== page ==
I Saw: March 2014

Drew spent a lot of time out of town this month (a long weekend in North Dakota, and a 5-day work trip to Las Vegas), so I had a lot of time to myself. And what do I do with time to myself? I watch movies. 13 this month, to be exact. Whew! On the bright side, I’m very close to being all the way through every movie that’s ever won the Best Actress Oscar, which means just Supporting Actor, Supporting Actress, Documentary, and Foreign Film left. This is going to take me years.


Dallas Buyer’s Club: 7/10

I had been really hoping that this was finally Leo’s year for the Oscar (always an Oscar bridesmaid), so when he lost again, I was really curious to see the performance that beat him out. And Matthew McConaughey was actually amazing. He imbues Ron Woodroof with an incredible hustling energy. Ron goes hard, rigging betting pools and screwing girls and doing drugs, until he finds out he has AIDS and only 30 days to live. He almost immediately starts moving and hustling in response, finding a way to get promising drug AZT on the side, and then moving on to a more complicated drug regimen prescribed by a Mexican doctor. Furiously angry at the drug companies (and doctors) for promoting AZT as the only hope when it has significant flaws, he teams up with younger transgender woman, Rayon, that he had previously met in the hospital and is no stranger to the hustle herself. Ron is deeply homophobic, but needs Rayon’s access to the LGBT community to promote the treatment that has been working for him. Jared Leto moves way past Jordan Catalano in his performance as Rayon, creating a character that is strong and dignified and flawed all at once. Jennifer Garner also acquits herself well as a doctor participating in AZT trials and starting to question them. Besides the performances, the movie itself is pretty standard issue…but the performances are worth watching.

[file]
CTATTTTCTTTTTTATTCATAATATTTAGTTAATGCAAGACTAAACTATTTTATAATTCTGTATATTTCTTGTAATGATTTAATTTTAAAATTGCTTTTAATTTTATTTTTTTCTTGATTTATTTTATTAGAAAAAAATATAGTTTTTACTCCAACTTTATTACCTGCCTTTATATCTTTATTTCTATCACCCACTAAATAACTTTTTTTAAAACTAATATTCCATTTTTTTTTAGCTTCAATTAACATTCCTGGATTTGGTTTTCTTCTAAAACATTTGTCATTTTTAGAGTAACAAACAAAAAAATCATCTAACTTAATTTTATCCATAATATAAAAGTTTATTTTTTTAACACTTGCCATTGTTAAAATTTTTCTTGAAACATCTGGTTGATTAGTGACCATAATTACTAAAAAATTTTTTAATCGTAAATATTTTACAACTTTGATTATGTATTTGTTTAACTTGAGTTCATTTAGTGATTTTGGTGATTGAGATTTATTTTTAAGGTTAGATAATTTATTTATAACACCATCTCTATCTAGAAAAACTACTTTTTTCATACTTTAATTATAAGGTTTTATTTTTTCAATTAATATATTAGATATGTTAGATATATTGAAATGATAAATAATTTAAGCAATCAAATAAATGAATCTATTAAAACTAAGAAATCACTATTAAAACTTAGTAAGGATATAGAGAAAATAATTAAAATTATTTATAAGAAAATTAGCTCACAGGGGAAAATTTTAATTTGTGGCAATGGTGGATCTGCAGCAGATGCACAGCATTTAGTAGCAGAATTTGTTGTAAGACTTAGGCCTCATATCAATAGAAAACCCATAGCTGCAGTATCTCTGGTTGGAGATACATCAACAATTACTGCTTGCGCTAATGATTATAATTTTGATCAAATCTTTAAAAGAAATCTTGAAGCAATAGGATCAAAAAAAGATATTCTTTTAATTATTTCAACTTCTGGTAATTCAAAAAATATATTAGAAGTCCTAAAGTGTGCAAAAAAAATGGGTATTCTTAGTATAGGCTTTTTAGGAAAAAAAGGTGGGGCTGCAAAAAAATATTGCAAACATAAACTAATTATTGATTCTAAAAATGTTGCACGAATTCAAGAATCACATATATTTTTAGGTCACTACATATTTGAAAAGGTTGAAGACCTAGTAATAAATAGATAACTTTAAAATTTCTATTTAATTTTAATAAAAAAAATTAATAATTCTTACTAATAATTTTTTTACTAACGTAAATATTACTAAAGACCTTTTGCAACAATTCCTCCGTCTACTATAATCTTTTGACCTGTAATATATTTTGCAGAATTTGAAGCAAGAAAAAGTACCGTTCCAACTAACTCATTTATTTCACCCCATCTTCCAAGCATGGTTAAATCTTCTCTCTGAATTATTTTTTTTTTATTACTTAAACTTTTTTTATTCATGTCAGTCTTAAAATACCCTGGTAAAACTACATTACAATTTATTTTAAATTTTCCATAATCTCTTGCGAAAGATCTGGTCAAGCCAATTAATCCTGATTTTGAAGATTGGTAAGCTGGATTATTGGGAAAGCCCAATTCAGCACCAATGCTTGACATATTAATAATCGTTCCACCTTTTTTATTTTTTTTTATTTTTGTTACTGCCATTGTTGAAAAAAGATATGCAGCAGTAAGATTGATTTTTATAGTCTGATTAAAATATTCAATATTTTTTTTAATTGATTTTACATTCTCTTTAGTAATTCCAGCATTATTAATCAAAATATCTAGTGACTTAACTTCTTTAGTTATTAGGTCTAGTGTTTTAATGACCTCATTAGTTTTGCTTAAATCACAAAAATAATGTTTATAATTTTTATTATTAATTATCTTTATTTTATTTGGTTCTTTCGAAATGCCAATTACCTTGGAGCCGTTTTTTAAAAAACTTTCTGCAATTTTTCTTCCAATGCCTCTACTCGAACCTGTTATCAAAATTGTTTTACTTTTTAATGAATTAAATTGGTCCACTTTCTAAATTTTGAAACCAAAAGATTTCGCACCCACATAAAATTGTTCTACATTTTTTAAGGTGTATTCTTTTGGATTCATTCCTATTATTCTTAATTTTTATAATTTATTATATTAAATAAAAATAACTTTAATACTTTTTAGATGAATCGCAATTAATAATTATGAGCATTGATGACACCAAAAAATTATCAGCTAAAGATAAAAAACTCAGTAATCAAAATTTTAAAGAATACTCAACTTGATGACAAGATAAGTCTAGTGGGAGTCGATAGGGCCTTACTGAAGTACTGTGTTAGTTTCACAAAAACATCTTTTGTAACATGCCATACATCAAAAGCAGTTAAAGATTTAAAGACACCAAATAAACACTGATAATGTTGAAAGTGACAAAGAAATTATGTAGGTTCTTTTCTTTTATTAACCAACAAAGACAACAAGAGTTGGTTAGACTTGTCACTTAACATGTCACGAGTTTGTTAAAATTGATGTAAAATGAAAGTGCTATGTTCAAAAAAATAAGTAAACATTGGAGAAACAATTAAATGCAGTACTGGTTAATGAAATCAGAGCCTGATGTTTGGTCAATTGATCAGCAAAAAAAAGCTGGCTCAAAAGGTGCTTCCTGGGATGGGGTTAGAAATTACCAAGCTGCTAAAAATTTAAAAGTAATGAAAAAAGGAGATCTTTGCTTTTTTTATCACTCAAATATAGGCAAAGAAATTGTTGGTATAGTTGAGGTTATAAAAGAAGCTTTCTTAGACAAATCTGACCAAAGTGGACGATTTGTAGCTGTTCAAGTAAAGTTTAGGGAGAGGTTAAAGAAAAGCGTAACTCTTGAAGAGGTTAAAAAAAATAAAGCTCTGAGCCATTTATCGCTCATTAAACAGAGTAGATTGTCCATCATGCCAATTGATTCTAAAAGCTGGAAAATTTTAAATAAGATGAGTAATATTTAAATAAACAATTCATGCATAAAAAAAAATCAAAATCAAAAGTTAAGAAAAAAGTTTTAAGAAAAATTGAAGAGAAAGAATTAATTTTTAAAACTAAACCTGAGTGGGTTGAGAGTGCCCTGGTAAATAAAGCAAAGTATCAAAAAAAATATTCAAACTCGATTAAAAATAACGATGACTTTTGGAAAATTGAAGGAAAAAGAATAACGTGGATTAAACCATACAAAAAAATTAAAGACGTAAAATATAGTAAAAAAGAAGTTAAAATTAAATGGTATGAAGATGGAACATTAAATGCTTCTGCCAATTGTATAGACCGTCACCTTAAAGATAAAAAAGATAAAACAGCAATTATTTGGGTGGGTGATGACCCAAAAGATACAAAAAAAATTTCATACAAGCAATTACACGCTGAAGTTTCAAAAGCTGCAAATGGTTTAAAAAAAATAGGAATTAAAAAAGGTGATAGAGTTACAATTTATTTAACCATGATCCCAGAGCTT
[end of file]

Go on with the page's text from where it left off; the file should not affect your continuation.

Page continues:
After Porn Ends: 5/10

One thing that is awesome about the internet is the way it opens up worlds totally outside of our own experience to us. When I was in law school, I spent about a year following a blog written by a male porn star. It humanized porn actors for me. He was always excited to film scenes with good-looking women, of course, but he also wrote about the strained relationship he had with his family and how insular the porn world can be. So when I saw that this documentary, about what happens to porn actors when they leave the industry, was streaming on Netflix, I knew it was worth a shot. And while the concept was good, I felt it skimmed across the surface too much, without developing real depth. On the one hand, it touched on many different experiences: the older era of porn v. the newer era, women v. men, those who regretted their time in porn v. those who didn’t. But it seemed like if they’d told more in-depth stories about fewer people, they could have developed a film with more impact. Is it worth seeing? Sure. Is it anything special? Nah.


Blue Jasmine: 6/10

Cate Blanchett is an amazing actress, you guys. She is so good in everything she does. I just love her. And this performance was worth the Oscar she won this year. Jasmine, in other hands, could have been a “quirky” collection of tics and an utterly repellant character. As played by Blanchett, though, she’s human, and even when she’s unsympathetic, which is often, she’s still a person. Sally Hawkins is also very good in her role as Jasmine’s sister Ginger, but no one can match up to Blanchett’s tour de force. The rest of movie is Bernie Madoff meets Streetcar Named Desire…it’s fine, but nothing worth writing home about on its own merits.


The Country Girl: 6/10